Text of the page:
jump in

(redirected from into the ring)

jump in

((to) something) to leap into something, such as water, a bed, a problem, etc. She was so cold she just jumped into bed and pulled up the covers. I jumped in and had a refreshing swim.
See also: jump

jump in

to become involved in something very quickly I made a big mistake when I jumped in the middle of the discussion.
Related vocabulary: jump in with both feet
See also: jump

jump in

Also jump in with both feet or into the ring . Enter into something enthusiastically; also, act precipitately. For example, When Don found out what his job was to be, he was ready to jump in immediately, or As soon as they asked me to join, I jumped in with both feet, or When buying securities, Anne's apt to jump into the ring, no matter what the risks. The first two usages allude to jumping into water; the third alludes to entering the fray of the boxing ring.
See also: jump

jump in

v.
1. To leap or bound in or into something: The lake is nice and warm; jump in! Don't jump in the water here; there are rocks below.
2. To enter something quickly, especially a vehicle: She jumped in, I hit the gas, and we took off. Jump in the car and let's go.
3. To join some activity that is already in progress: I like your project; do you think I could jump in? I jumped in on their card game in the third round.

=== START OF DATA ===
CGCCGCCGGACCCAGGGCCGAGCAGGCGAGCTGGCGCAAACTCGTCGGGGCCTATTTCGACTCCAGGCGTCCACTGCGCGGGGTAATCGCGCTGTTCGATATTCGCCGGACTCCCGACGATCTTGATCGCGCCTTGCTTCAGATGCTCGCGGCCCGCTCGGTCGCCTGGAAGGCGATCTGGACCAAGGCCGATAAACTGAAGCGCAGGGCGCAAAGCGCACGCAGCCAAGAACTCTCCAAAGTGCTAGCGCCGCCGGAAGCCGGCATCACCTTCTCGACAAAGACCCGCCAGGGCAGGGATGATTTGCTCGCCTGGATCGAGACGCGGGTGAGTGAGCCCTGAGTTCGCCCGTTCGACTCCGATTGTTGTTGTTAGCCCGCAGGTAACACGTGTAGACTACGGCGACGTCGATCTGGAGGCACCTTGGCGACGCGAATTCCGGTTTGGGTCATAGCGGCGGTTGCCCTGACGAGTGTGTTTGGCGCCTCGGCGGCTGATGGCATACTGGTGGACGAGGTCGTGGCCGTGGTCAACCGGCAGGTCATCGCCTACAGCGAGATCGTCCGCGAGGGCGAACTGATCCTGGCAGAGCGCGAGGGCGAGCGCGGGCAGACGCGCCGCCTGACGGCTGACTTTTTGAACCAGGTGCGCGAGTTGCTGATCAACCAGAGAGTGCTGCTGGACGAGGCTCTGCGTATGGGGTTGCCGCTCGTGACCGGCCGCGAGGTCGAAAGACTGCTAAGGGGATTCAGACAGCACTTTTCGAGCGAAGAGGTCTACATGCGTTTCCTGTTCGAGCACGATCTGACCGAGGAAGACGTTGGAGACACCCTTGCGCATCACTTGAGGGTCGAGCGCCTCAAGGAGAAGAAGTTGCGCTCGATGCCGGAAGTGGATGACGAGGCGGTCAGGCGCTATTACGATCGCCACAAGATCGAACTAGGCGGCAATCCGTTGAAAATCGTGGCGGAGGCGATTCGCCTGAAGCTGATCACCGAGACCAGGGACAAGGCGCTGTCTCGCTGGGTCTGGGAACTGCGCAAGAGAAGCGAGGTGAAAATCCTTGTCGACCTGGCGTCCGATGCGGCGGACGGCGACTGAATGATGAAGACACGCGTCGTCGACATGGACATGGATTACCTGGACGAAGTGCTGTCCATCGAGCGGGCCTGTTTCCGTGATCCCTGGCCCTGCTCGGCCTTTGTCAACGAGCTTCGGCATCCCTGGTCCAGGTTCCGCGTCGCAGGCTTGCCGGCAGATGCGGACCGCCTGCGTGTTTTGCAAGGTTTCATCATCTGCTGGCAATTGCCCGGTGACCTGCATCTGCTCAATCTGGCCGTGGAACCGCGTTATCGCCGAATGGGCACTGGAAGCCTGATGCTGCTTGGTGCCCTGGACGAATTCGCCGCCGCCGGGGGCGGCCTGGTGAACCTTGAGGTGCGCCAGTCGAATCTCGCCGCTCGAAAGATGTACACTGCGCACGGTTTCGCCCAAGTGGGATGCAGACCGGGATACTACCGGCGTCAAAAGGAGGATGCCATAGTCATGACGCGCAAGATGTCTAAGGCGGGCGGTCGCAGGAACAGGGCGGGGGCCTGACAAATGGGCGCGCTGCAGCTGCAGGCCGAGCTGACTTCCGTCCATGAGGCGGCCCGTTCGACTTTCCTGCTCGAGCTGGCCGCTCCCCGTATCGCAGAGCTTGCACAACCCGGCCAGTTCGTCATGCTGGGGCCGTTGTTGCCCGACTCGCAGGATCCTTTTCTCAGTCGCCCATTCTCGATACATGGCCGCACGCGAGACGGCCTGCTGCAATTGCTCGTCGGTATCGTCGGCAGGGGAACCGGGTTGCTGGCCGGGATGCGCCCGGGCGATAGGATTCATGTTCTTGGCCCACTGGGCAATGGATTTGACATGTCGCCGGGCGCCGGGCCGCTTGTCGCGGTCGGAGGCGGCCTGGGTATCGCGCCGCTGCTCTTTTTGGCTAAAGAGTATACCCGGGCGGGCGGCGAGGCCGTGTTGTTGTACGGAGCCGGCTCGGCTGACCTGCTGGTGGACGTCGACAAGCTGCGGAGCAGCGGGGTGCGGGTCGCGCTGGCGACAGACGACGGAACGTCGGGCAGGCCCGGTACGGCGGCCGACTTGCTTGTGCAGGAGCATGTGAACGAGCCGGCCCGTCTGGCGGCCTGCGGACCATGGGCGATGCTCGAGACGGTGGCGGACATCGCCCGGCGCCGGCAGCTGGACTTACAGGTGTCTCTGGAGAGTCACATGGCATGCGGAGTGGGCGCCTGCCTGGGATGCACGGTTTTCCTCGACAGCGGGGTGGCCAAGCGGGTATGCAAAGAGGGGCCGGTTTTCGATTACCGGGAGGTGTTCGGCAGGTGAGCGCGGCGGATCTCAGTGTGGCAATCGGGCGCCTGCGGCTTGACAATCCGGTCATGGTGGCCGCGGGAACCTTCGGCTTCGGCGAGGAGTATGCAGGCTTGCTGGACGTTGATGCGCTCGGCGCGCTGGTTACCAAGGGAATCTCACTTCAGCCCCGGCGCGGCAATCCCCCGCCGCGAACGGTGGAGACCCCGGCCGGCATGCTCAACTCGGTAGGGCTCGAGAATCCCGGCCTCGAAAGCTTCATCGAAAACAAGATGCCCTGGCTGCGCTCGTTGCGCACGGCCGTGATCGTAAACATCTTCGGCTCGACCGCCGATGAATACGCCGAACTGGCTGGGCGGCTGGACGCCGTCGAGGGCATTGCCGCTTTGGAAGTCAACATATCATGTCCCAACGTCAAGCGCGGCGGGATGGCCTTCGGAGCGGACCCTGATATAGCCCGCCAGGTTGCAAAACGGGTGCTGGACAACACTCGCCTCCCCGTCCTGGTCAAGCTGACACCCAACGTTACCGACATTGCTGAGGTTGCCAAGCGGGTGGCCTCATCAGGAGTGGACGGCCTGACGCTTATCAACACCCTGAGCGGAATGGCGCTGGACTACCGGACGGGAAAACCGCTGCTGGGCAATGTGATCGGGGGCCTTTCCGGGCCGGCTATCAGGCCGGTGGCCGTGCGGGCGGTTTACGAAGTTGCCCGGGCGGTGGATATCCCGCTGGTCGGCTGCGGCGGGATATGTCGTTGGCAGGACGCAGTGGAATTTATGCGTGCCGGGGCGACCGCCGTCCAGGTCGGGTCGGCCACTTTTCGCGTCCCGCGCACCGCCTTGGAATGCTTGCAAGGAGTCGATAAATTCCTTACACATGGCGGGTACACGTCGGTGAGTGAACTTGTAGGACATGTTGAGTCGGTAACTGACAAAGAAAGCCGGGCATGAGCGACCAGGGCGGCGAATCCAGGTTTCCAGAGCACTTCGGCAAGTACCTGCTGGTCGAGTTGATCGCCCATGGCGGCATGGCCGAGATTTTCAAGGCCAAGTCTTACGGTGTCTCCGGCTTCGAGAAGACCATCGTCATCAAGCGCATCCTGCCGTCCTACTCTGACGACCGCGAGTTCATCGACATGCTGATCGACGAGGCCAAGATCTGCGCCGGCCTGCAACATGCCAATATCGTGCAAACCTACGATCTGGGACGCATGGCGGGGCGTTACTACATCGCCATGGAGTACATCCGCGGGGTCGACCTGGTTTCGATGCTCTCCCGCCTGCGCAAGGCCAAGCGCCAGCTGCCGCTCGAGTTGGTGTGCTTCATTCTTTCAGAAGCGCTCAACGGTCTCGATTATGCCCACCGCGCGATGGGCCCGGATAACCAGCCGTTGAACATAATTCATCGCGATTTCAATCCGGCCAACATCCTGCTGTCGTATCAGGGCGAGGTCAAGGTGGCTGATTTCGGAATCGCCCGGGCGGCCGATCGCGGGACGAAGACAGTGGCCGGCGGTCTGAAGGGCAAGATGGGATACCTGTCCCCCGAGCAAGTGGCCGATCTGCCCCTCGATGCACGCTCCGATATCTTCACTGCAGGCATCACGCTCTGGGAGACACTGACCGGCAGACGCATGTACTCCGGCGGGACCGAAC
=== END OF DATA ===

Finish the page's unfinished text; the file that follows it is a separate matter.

4. To interrupt someone or join a conversation suddenly, especially with an uninvited opinion: I wanted to finish the meeting quickly, but people kept jumping in. My neighbor jumped in with a strong objection at our town meeting.
See also: jump
References in classic literature ?
Now there had been great doings that morning, for a certain yeoman named Egbert, who came from Stoke over in Staffordshire, had thrown with ease all those that came against him; but a man of Denby, well known through all the countryside as William of the Scar, had been biding his time with the Stoke man; so, when Egbert had thrown everyone else, stout William leaped into the ring.
At this all laughed; but above all the laughter a loud voice was heard to cry out, "Sin' thou talkest so big, here cometh one from Nottinghamshire to try a fall with thee, fellow"; and straightway a tall youth with a tough quarterstaff in his hand came pushing his way through the crowd and at last leaped lightly over the rope into the ring.
It was a pretty thrust, clean and sure; and there was much applause, and many of the common people threw their hats into the ring.